Fox, Henry Edward (DNB00)
FOX, HENRY EDWARD (1755–1811), general, was the third son who reached manhood of Henry Fox, first lord Holland [q. v.], by Lady Georgiana Caroline Lennox, eldest daughter of the second Duke of Richmond, and younger brother of the celebrated orator and statesman, Charles James Fox [q. v.] He was born on 4 March 1755, and a curious quotation from one of his father's letters in 1764, when the boy was but nine years old, shows what his disposition then was. ‘Harry,’ he writes, ‘has a little horse to ride, and the whole stable full to look after. He lives with the horse, stinks, talks, and thinks of nothing but the stable, and is not a very good companion’ (Trevelyan, Early Life of Charles James Fox, p. 276). After a short time at Westminster School, Fox was gazetted to a cornetcy in the 1st or king's dragoon guards in 1770, from which he was promoted lieutenant into the 38th regiment in 1773. This regiment was then quartered at Boston in America, and Henry Fox served all through the war of American independence. On 14 Feb. 1774 he was promoted captain; in 1775 he served at Concord and at the battle of Bunker's Hill; in 1776 he was present at the battles on Long Island and of White Plains; in 1777 he was at the battle of Brandywine and in the advance on Philadelphia, and on 12 July 1777 he was promoted major into the 49th regiment. This regiment was placed under orders for the West Indies, but before it started Fox was promoted lieutenant-colonel of the 38th regiment on 12 Oct. 1778. He continued to serve until the end of the American war of independence, and it is curious to notice that while Charles James Fox was inveighing against the war with the Americans, his brother Henry was constantly employed in it. On his return to England he was received, perhaps for this reason, with the greatest favour by the king, who made him one of his aides-de-camp with the rank of colonel on 12 March 1783. In 1786 he married Marianne, daughter of William Clayton, and sister of the Baroness Howard de Walden. On 20 Dec. 1793 he was promoted major-general, and soon after offered a command in the army under the Duke of York in Flanders. He joined this army during the retreat through Belgium, and was posted to the command of the brigade formerly commanded by Major-general Ralph Abercromby, consisting of the 14th, 37th, and 53rd regiments. With this brigade he served at the battles of Roubaix and Mouveaux, and on 23 May 1794 he performed his greatest feat of arms, the repulse of the whole French army at Pont-à-Chin. He was upon the extreme right of the retreating army, when he was isolated and attacked in force, and his gallant stand and the successful extrication of his brigade is the brightest feature in the history of the whole war in Flanders from 1793 to 1795. On 28 June 1795 Fox was appointed colonel of the 10th regiment, and on 26 June 1799 he was promoted lieutenant-general. On 25 July 1801 he was appointed a local general in the Mediterranean, with his headquarters at Minorca, where he remained until the signature of the peace of Amiens, and in 1803 he was appointed commander-in-chief of the forces in Ireland. His tenure of office there was signalised by the outbreak and the suppression of the rebellion of Robert Emmet, when Fox was seized with the panic which assailed all the Castle authorities, and made elaborate preparations for dispersing the wretched pikemen, who were easily defeated by the ordinary night guard before the troops had begun to concentrate. In 1804 Fox was appointed lieutenant-governor of Gibraltar, which, as the titular governor, the Duke of Kent, did not reside there, practically meant governor of that important fortress. From this office he was removed, after his brother's accession to office in 1806, to the command of the army in Sicily, and he was also appointed ambassador to the court of Naples, then residing at Palermo. Sir John Moore was his second in command, and as Fox was in very bad health, Moore really undertook the entire management of both military and diplomatic matters. When Fox assumed the command, Major-general John Stuart had just won the victory of Maida, and the queen of Naples pressed his successor to undertake a similar expedition on a larger scale, and thus drive the French from Naples. But Fox knew that Stuart's success was very much due to chance, and that it would be ridiculous for the English to leave the island of Sicily for the mainland, where Murat could soon outnumber them. He was the more determined to refuse, since by the directions of his government he had materially weakened his army by sending five thousand men, under Major-general Mackenzie Fraser, to Egypt. This conflict with the Neapolitan court continued until 10 July 1807, when the new English ministry recalled Fox, and after a time replaced him in the supreme military and civil command by Lord William Bentinck. Soon after his return to England Fox was promoted general on 25 July 1808, and made governor of Portsmouth, where he died on 18 July 1811. He left one son, Henry Stephen Fox [q. v.], diplomatist, and two daughters, the elder married to General Sir Henry Bunbury, bart., and the younger to General Sir William Napier, K.C.B.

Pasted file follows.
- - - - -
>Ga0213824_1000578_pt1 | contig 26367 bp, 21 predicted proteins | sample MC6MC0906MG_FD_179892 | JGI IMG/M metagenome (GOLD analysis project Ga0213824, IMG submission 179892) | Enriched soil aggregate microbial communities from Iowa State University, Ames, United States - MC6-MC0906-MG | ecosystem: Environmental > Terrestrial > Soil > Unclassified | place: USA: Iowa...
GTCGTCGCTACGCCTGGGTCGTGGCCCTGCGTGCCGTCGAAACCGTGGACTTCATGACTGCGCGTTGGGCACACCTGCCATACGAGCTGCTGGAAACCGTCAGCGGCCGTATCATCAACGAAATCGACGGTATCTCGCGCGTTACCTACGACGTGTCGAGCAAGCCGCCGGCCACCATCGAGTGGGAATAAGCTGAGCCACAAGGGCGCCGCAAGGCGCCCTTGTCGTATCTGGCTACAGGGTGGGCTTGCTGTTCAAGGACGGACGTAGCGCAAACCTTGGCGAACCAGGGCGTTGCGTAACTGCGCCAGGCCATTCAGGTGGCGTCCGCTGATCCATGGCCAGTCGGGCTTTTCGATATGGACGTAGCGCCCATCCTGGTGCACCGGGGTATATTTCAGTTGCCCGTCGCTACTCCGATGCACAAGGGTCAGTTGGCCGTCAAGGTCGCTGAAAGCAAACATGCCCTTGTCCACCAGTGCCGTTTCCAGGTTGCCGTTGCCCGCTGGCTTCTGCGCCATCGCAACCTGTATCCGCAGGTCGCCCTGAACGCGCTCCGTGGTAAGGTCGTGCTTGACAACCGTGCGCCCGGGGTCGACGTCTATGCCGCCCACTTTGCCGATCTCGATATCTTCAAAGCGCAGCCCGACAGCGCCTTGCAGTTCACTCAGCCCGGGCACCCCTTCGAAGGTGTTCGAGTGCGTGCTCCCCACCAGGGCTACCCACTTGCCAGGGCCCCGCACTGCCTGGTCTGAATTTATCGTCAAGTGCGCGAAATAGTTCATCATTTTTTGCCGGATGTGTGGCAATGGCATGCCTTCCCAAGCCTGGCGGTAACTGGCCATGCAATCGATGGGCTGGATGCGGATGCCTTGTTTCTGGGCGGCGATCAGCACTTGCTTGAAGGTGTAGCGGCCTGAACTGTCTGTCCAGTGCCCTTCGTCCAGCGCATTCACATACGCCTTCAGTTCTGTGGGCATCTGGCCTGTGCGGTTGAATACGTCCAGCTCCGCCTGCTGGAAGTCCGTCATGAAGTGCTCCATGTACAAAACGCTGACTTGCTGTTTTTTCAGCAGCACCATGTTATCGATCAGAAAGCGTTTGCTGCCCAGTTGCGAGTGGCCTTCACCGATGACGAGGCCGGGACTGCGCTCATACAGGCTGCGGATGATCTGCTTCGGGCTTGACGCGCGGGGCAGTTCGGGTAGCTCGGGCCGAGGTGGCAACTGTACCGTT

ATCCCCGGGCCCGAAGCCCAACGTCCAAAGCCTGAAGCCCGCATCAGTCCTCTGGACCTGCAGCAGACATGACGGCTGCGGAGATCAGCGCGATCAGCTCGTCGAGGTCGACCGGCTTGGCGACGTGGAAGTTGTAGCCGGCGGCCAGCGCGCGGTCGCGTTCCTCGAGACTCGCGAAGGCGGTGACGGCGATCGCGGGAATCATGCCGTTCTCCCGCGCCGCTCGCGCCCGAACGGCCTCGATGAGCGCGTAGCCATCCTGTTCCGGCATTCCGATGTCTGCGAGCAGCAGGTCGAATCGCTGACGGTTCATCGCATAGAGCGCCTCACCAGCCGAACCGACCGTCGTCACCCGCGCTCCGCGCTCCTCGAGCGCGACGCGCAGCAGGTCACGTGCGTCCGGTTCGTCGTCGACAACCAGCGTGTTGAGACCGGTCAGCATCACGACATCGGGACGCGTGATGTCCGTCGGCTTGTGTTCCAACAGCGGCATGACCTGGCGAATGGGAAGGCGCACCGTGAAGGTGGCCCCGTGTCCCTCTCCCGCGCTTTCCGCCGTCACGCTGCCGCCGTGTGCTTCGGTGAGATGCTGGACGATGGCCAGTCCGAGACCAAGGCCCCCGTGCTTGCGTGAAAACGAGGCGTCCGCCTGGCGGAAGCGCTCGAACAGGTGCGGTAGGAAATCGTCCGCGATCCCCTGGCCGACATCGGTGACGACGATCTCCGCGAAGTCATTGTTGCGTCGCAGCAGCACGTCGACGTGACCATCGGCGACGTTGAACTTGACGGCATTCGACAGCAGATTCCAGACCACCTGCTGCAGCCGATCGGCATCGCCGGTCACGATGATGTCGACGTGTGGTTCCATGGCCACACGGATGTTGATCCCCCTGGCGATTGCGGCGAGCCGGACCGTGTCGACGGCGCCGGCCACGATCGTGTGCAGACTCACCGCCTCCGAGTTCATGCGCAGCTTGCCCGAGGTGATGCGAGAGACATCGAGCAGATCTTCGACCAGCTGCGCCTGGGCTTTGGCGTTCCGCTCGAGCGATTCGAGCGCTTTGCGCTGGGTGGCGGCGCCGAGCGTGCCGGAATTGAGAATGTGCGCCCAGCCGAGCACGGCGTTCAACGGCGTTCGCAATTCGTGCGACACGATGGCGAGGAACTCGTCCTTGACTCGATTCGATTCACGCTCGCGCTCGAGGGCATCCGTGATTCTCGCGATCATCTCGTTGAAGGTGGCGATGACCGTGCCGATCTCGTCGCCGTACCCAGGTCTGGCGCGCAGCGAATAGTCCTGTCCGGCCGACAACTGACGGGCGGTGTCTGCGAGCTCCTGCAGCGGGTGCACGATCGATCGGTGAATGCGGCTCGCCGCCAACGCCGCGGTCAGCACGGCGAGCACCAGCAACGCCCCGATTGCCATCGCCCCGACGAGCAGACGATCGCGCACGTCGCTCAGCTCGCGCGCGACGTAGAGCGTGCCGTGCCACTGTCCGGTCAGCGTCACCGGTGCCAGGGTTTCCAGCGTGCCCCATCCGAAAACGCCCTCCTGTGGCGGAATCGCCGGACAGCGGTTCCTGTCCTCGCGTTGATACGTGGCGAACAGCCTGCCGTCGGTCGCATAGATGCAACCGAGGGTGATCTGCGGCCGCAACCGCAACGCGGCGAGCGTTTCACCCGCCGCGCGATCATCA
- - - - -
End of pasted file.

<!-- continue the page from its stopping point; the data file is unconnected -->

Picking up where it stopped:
[Army Lists; Historical Record of the 10th Foot; Hamilton's History of the Grenadier Guards; Jones's Historical Journal of the campaign on the continent in 1794; and for his command in Sicily Bunbury's Narrative of some Passages in the Great War with France.]